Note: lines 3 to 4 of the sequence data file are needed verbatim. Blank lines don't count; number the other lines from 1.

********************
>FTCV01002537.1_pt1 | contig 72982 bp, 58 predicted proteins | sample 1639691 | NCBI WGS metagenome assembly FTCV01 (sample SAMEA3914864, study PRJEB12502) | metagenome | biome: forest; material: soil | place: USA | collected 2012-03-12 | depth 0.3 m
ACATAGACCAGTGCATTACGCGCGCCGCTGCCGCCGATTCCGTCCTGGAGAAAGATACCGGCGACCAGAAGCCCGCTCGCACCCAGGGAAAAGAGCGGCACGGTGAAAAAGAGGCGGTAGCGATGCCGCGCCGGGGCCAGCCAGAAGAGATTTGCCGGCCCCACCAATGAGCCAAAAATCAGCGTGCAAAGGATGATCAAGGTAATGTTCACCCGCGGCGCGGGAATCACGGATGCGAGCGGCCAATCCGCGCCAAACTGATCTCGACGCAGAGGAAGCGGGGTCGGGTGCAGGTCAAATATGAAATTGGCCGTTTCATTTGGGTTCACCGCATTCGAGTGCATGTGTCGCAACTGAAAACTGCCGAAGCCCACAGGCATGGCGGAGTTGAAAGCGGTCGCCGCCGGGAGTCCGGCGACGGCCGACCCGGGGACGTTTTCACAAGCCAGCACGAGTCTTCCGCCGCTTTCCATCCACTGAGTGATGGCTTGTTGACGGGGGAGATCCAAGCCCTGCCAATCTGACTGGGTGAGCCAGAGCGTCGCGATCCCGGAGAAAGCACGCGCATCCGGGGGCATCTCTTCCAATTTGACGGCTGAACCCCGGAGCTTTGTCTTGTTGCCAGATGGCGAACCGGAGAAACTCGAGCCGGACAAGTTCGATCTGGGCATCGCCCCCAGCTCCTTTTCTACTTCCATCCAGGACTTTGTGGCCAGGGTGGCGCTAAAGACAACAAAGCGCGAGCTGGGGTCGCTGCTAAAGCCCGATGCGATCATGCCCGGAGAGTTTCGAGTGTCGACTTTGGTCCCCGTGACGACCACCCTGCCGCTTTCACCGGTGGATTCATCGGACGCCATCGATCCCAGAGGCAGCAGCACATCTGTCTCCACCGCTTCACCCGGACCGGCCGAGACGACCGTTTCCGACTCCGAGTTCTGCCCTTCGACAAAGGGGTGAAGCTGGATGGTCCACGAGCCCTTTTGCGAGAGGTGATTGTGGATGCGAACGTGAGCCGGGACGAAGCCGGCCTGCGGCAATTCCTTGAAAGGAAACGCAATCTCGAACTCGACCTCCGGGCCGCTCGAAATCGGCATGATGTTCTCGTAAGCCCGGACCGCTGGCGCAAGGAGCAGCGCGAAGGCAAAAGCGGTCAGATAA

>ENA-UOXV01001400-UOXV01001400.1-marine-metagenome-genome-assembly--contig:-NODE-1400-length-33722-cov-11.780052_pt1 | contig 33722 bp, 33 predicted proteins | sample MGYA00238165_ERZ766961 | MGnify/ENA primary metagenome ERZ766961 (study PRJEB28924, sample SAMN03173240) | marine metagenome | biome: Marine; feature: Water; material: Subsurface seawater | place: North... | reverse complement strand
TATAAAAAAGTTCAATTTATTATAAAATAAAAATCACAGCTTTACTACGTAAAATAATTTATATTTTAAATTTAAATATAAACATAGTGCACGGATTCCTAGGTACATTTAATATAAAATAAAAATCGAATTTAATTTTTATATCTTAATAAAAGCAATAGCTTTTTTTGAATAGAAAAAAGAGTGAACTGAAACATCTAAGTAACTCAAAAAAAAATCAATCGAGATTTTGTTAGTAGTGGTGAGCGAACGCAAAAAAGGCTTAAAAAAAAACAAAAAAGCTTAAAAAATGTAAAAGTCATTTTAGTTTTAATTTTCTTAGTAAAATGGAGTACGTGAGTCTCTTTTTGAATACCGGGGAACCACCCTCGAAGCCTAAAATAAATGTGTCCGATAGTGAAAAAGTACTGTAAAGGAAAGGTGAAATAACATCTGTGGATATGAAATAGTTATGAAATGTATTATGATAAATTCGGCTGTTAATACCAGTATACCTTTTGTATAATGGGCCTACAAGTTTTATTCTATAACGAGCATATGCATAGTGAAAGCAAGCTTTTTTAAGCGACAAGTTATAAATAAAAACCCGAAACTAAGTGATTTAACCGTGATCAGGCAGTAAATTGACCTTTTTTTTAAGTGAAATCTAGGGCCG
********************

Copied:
>ENA-UOXV01001400-UOXV01001400.1-marine-metagenome-genome-assembly--contig:-NODE-1400-length-33722-cov-11.780052_pt1 | contig 33722 bp, 33 predicted proteins | sample MGYA00238165_ERZ766961 | MGnify/ENA primary metagenome ERZ766961 (study PRJEB28924, sample SAMN03173240) | marine metagenome | biome: Marine; feature: Water; material: Subsurface seawater | place: North... | reverse complement strand
TATAAAAAAGTTCAATTTATTATAAAATAAAAATCACAGCTTTACTACGTAAAATAATTTATATTTTAAATTTAAATATAAACATAGTGCACGGATTCCTAGGTACATTTAATATAAAATAAAAATCGAATTTAATTTTTATATCTTAATAAAAGCAATAGCTTTTTTTGAATAGAAAAAAGAGTGAACTGAAACATCTAAGTAACTCAAAAAAAAATCAATCGAGATTTTGTTAGTAGTGGTGAGCGAACGCAAAAAAGGCTTAAAAAAAAACAAAAAAGCTTAAAAAATGTAAAAGTCATTTTAGTTTTAATTTTCTTAGTAAAATGGAGTACGTGAGTCTCTTTTTGAATACCGGGGAACCACCCTCGAAGCCTAAAATAAATGTGTCCGATAGTGAAAAAGTACTGTAAAGGAAAGGTGAAATAACATCTGTGGATATGAAATAGTTATGAAATGTATTATGATAAATTCGGCTGTTAATACCAGTATACCTTTTGTATAATGGGCCTACAAGTTTTATTCTATAACGAGCATATGCATAGTGAAAGCAAGCTTTTTTAAGCGACAAGTTATAAATAAAAACCCGAAACTAAGTGATTTAACCGTGATCAGGCAGTAAATTGACCTTTTTTTTAAGTGAAATCTAGGGCCG